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British Cello Works

Lionel Handy (cello), Jennifer Hughes (piano) (Lyrita)

Our rating 
3.0 out of 5 star rating 3.0

British Cello Works
R Clarke: Rhapsody for Cello and Piano; Lutyens: Bagatelles; Maconchy: Divertimento for Cello and Piano; Smyth: Cello Sonata in C minor
Lionel Handy (cello), Jennifer Hughes (piano)
Lyrita SRCD.383   73:06 mins

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This is a fascinating quartet of cello-piano duos spanning a period of seismic shifts in music (1880 to 1943). They happen to be all composed by women, all of whom had to battle to be heard, but whose highly distinctive musical characters found expression in the aesthetic of their time.

Ethel Smyth’s richly lyric Sonata owes its opening motif to Schubert’s Arpeggione, but swiftly takes off in expansive and imaginative flight. Her debt to Mendelssohn and Brahms is palpable, but this is highly intuitive writing for both instruments, showing all the promise realised in her Second Cello Sonata (1887). While the charming Allegretto and sincere Andante are perhaps over-extended, the outer movements are dynamic: it’s high time it was published. Lionel Handy and Jennifer Hughes are warmly persuasive, if sometimes lacking in energy in performing this particular work.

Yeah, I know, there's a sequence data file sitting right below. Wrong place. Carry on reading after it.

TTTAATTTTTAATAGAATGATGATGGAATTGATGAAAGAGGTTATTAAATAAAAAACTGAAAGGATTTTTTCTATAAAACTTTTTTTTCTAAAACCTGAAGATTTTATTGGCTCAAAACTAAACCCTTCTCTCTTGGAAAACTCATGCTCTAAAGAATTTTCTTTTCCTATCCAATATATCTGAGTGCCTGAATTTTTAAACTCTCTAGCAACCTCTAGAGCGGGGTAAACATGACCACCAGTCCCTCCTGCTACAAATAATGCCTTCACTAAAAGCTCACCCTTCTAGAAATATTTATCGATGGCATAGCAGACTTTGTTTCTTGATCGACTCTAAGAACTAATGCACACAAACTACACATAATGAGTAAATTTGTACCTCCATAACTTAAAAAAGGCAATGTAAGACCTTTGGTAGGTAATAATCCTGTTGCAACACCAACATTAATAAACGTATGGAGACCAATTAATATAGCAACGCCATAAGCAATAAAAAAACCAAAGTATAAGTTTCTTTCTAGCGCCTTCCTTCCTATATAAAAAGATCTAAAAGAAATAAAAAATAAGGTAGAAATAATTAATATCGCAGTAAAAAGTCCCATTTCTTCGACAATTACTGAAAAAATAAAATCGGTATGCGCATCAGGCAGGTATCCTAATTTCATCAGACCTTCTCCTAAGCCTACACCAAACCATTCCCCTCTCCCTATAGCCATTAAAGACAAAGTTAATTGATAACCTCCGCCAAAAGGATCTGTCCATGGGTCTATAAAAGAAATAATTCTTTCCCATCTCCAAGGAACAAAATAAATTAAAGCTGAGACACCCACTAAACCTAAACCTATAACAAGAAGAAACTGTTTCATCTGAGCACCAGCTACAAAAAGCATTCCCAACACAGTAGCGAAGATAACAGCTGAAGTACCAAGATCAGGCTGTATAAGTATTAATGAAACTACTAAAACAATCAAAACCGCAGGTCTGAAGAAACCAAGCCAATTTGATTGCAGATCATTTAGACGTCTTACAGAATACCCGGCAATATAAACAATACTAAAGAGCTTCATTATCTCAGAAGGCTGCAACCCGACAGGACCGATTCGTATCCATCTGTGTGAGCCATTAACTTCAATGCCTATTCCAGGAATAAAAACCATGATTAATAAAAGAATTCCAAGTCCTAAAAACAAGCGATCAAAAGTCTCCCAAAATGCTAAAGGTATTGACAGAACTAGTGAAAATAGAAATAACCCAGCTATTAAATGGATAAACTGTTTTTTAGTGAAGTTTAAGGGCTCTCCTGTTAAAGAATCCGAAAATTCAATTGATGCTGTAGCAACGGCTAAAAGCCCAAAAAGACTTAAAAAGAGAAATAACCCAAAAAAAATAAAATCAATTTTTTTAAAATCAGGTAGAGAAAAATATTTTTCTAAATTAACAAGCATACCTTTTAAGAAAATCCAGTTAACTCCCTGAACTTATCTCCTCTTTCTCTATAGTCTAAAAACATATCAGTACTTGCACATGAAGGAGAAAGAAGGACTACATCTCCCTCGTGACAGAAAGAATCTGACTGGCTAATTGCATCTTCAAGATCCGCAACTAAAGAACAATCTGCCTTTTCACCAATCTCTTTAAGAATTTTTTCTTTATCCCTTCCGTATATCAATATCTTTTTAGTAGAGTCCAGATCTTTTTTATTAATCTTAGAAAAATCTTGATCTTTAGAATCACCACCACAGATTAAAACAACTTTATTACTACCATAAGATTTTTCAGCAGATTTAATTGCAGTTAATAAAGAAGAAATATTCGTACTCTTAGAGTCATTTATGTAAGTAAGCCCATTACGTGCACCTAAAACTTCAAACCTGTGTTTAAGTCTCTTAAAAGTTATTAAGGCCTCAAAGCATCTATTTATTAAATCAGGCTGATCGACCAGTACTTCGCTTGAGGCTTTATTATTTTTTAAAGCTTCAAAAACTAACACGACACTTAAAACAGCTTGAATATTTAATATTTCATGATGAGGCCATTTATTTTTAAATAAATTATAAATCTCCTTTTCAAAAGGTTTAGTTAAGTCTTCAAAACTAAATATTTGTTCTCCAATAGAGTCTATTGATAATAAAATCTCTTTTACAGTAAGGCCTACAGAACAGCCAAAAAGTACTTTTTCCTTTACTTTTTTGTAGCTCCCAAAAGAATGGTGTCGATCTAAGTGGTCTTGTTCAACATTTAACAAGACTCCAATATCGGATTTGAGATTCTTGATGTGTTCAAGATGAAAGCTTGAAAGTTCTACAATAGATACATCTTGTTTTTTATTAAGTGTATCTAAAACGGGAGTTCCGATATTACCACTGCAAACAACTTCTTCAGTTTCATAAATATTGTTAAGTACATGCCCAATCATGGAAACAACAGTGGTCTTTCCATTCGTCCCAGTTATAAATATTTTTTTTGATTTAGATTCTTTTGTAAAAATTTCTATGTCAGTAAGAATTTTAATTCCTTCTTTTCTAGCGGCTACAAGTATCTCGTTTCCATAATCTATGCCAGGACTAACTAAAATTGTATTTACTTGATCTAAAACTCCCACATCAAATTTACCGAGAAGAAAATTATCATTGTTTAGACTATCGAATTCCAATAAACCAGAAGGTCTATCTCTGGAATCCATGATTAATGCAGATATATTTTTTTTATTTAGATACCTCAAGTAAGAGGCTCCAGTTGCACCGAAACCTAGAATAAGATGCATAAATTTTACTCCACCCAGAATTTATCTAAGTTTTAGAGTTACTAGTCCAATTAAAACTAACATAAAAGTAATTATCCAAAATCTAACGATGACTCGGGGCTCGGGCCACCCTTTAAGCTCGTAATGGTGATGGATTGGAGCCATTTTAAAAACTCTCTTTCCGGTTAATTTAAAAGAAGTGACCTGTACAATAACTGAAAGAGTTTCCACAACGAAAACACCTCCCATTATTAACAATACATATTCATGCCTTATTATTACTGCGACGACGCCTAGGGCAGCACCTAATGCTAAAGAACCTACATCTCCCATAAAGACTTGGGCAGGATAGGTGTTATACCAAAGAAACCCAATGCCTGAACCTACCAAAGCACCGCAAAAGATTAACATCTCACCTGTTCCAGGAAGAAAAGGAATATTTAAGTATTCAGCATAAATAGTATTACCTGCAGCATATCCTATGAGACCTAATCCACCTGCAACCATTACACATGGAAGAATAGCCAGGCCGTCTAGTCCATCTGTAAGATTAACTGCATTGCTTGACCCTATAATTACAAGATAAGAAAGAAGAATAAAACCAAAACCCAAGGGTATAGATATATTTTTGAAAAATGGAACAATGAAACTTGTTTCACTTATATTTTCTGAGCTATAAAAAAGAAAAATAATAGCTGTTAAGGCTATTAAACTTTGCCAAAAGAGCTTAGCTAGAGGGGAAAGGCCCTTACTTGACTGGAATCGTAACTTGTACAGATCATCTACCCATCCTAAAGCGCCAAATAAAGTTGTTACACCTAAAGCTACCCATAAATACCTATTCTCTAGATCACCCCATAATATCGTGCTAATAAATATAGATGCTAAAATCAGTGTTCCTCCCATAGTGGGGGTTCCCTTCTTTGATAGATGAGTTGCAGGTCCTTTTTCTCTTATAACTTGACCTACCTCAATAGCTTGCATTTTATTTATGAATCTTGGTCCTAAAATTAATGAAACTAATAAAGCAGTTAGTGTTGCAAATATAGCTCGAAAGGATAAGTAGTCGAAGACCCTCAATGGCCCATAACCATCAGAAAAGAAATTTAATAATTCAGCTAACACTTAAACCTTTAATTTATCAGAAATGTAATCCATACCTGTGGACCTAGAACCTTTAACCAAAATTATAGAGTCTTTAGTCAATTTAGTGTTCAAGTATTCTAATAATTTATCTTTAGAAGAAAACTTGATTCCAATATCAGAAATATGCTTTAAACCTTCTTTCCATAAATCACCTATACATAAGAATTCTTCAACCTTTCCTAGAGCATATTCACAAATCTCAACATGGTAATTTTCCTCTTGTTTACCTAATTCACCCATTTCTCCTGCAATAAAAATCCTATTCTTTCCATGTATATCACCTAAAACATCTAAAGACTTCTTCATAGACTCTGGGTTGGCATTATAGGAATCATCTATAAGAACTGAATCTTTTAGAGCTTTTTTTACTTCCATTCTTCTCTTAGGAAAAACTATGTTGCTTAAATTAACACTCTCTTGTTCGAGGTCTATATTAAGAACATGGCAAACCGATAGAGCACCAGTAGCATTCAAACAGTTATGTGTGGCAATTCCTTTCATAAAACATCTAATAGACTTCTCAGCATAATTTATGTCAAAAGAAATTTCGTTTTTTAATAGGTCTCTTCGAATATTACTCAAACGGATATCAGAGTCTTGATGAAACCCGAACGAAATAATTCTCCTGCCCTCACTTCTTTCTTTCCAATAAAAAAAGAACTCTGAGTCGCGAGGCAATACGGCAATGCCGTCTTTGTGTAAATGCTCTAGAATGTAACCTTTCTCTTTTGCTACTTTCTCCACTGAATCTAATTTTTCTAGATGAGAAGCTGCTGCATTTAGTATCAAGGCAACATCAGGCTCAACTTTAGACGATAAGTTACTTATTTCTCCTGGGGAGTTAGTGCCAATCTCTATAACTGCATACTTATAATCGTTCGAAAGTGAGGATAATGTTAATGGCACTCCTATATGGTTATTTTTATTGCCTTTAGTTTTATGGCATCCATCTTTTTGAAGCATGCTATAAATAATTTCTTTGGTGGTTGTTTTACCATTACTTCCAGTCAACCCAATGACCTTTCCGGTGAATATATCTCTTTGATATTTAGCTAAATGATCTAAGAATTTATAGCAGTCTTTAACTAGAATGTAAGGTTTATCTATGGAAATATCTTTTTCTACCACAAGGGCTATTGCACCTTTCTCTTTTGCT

This cannot be said for their inspired performance of Rebecca Clarke’s Rhapsody (1923). It’s haunted by the modal material from the famous Viola Sonata, but conceived on a bigger, more dramatic scale. It’s also a gift to cellists, with its urgent, vaulting cantilenas against glassily transparent piano textures, and darkly mysterious recitatives.

Elizabeth Machonchy’s Divertimento and Elisabeth Lutyens’s Bagatelles were written at almost the same time, during the war. Machonchy’s set are vividly etched miniatures, spiced with her typically angular wit and a huge range of colours: they don’t always take effortless flight off page in these performances. Lutyens’s more austere sketches sometimes seem to turn too tightly in on themselves, obsessing over tonal starvation rations: nevertheless, the rigour and economy are impressive.

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Helen Wallace